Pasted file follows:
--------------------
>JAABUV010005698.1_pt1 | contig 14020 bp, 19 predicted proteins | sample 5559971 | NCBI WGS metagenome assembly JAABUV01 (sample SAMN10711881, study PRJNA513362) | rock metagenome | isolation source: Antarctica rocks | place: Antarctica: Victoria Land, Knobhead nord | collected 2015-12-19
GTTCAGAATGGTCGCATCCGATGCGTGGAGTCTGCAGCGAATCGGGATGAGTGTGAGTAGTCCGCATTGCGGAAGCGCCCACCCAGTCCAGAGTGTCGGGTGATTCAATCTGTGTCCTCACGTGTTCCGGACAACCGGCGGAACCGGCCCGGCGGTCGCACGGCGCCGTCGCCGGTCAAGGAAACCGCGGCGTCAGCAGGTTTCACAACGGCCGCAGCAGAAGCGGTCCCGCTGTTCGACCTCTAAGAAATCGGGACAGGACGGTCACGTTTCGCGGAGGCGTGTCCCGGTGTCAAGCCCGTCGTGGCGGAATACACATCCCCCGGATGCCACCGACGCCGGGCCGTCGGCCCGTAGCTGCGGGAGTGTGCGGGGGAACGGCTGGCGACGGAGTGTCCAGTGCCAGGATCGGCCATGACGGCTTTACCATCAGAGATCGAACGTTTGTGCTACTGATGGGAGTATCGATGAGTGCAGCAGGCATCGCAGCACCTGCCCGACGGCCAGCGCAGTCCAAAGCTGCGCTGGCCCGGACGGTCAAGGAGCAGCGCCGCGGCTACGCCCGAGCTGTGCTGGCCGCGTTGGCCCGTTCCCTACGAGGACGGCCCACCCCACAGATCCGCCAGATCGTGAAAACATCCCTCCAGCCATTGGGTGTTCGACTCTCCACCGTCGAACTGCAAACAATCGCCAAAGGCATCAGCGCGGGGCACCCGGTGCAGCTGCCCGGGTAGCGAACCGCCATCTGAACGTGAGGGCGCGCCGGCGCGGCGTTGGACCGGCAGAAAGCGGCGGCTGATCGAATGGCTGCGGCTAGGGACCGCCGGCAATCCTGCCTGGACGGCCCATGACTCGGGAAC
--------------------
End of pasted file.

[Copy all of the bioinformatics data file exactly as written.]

>JAABUV010005698.1_pt1 | contig 14020 bp, 19 predicted proteins | sample 5559971 | NCBI WGS metagenome assembly JAABUV01 (sample SAMN10711881, study PRJNA513362) | rock metagenome | isolation source: Antarctica rocks | place: Antarctica: Victoria Land, Knobhead nord | collected 2015-12-19
GTTCAGAATGGTCGCATCCGATGCGTGGAGTCTGCAGCGAATCGGGATGAGTGTGAGTAGTCCGCATTGCGGAAGCGCCCACCCAGTCCAGAGTGTCGGGTGATTCAATCTGTGTCCTCACGTGTTCCGGACAACCGGCGGAACCGGCCCGGCGGTCGCACGGCGCCGTCGCCGGTCAAGGAAACCGCGGCGTCAGCAGGTTTCACAACGGCCGCAGCAGAAGCGGTCCCGCTGTTCGACCTCTAAGAAATCGGGACAGGACGGTCACGTTTCGCGGAGGCGTGTCCCGGTGTCAAGCCCGTCGTGGCGGAATACACATCCCCCGGATGCCACCGACGCCGGGCCGTCGGCCCGTAGCTGCGGGAGTGTGCGGGGGAACGGCTGGCGACGGAGTGTCCAGTGCCAGGATCGGCCATGACGGCTTTACCATCAGAGATCGAACGTTTGTGCTACTGATGGGAGTATCGATGAGTGCAGCAGGCATCGCAGCACCTGCCCGACGGCCAGCGCAGTCCAAAGCTGCGCTGGCCCGGACGGTCAAGGAGCAGCGCCGCGGCTACGCCCGAGCTGTGCTGGCCGCGTTGGCCCGTTCCCTACGAGGACGGCCCACCCCACAGATCCGCCAGATCGTGAAAACATCCCTCCAGCCATTGGGTGTTCGACTCTCCACCGTCGAACTGCAAACAATCGCCAAAGGCATCAGCGCGGGGCACCCGGTGCAGCTGCCCGGGTAGCGAACCGCCATCTGAACGTGAGGGCGCGCCGGCGCGGCGTTGGACCGGCAGAAAGCGGCGGCTGATCGAATGGCTGCGGCTAGGGACCGCCGGCAATCCTGCCTGGACGGCCCATGACTCGGGAAC